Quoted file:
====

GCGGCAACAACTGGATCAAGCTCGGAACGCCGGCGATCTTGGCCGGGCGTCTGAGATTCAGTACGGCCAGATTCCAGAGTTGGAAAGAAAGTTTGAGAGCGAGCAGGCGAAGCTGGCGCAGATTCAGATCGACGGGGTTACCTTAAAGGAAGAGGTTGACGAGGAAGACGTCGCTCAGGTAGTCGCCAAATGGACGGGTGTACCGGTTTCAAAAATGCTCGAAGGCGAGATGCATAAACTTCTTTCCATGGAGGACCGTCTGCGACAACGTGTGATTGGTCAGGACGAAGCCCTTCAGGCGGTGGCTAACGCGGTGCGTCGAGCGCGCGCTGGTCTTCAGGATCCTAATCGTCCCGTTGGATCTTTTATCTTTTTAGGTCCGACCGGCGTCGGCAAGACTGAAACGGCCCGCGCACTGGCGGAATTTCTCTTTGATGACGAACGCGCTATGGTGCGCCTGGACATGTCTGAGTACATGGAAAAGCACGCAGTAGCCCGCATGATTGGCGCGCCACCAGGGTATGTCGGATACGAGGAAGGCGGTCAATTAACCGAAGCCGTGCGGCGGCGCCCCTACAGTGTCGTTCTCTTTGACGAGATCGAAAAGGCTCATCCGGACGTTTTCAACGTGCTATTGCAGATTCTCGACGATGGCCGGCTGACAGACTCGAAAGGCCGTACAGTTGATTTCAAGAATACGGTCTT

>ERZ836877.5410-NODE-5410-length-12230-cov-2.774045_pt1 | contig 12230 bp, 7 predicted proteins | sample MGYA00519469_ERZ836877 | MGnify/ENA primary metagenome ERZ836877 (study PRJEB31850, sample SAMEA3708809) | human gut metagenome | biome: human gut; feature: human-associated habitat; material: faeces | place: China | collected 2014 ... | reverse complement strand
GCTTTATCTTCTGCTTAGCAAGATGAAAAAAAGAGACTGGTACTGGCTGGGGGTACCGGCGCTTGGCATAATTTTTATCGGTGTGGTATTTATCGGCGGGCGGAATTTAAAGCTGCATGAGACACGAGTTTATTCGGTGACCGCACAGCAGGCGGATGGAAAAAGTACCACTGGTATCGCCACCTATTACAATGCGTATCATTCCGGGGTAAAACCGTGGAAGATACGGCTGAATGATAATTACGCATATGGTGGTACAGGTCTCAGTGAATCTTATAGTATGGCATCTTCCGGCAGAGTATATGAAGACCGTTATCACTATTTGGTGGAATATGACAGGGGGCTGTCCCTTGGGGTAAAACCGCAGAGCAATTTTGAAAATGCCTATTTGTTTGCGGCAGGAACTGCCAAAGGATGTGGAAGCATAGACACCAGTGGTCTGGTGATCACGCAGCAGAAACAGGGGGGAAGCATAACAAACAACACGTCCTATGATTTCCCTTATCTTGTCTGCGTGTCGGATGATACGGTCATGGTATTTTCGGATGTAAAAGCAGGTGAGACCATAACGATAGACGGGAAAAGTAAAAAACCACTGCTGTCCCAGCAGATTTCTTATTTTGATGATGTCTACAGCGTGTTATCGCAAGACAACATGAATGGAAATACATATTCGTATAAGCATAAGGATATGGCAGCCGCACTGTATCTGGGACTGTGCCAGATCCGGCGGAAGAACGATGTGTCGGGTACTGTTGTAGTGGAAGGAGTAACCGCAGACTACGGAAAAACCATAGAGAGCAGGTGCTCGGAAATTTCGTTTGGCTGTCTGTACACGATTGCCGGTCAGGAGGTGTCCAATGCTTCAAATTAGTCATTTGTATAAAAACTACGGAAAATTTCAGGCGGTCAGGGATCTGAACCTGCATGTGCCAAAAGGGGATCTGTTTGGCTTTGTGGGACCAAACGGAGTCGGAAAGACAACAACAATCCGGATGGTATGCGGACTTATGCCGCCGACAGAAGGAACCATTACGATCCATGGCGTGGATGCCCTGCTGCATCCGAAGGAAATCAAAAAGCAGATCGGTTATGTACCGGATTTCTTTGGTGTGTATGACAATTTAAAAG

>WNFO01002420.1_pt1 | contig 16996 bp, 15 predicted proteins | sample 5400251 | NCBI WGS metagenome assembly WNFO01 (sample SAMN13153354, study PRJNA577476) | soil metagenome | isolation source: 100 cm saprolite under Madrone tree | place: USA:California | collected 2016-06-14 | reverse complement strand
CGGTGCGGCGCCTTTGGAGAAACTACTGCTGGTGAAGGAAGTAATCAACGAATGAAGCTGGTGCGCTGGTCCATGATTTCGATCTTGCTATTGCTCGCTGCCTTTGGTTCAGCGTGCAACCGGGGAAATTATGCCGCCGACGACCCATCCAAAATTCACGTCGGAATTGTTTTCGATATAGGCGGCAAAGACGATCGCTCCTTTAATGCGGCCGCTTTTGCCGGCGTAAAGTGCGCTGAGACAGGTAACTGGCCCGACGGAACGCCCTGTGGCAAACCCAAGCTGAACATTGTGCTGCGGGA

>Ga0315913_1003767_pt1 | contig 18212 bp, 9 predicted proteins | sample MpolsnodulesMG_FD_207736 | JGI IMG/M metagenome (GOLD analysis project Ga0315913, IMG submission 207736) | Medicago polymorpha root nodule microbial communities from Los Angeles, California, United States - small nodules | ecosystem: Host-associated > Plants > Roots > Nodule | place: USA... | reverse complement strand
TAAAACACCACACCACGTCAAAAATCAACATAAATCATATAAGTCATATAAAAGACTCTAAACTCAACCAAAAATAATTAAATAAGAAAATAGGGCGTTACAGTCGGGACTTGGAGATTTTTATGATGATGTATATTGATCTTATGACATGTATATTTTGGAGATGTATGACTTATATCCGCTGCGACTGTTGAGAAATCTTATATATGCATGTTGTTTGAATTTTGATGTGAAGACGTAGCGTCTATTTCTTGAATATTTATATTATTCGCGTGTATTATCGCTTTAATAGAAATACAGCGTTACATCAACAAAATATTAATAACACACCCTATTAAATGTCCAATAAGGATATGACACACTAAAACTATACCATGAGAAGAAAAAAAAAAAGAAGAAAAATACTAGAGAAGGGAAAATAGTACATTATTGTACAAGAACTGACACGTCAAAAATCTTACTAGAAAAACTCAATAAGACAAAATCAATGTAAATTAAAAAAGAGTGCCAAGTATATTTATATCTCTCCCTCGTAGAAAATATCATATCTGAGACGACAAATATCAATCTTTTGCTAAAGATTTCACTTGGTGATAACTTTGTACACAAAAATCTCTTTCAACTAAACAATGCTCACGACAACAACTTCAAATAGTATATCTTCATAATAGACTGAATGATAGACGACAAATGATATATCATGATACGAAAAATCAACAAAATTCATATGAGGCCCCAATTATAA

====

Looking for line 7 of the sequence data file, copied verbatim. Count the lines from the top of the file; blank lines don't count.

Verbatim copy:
TAAAACACCACACCACGTCAAAAATCAACATAAATCATATAAGTCATATAAAAGACTCTAAACTCAACCAAAAATAATTAAATAAGAAAATAGGGCGTTACAGTCGGGACTTGGAGATTTTTATGATGATGTATATTGATCTTATGACATGTATATTTTGGAGATGTATGACTTATATCCGCTGCGACTGTTGAGAAATCTTATATATGCATGTTGTTTGAATTTTGATGTGAAGACGTAGCGTCTATTTCTTGAATATTTATATTATTCGCGTGTATTATCGCTTTAATAGAAATACAGCGTTACATCAACAAAATATTAATAACACACCCTATTAAATGTCCAATAAGGATATGACACACTAAAACTATACCATGAGAAGAAAAAAAAAAAGAAGAAAAATACTAGAGAAGGGAAAATAGTACATTATTGTACAAGAACTGACACGTCAAAAATCTTACTAGAAAAACTCAATAAGACAAAATCAATGTAAATTAAAAAAGAGTGCCAAGTATATTTATATCTCTCCCTCGTAGAAAATATCATATCTGAGACGACAAATATCAATCTTTTGCTAAAGATTTCACTTGGTGATAACTTTGTACACAAAAATCTCTTTCAACTAAACAATGCTCACGACAACAACTTCAAATAGTATATCTTCATAATAGACTGAATGATAGACGACAAATGATATATCATGATACGAAAAATCAACAAAATTCATATGAGGCCCCAATTATAA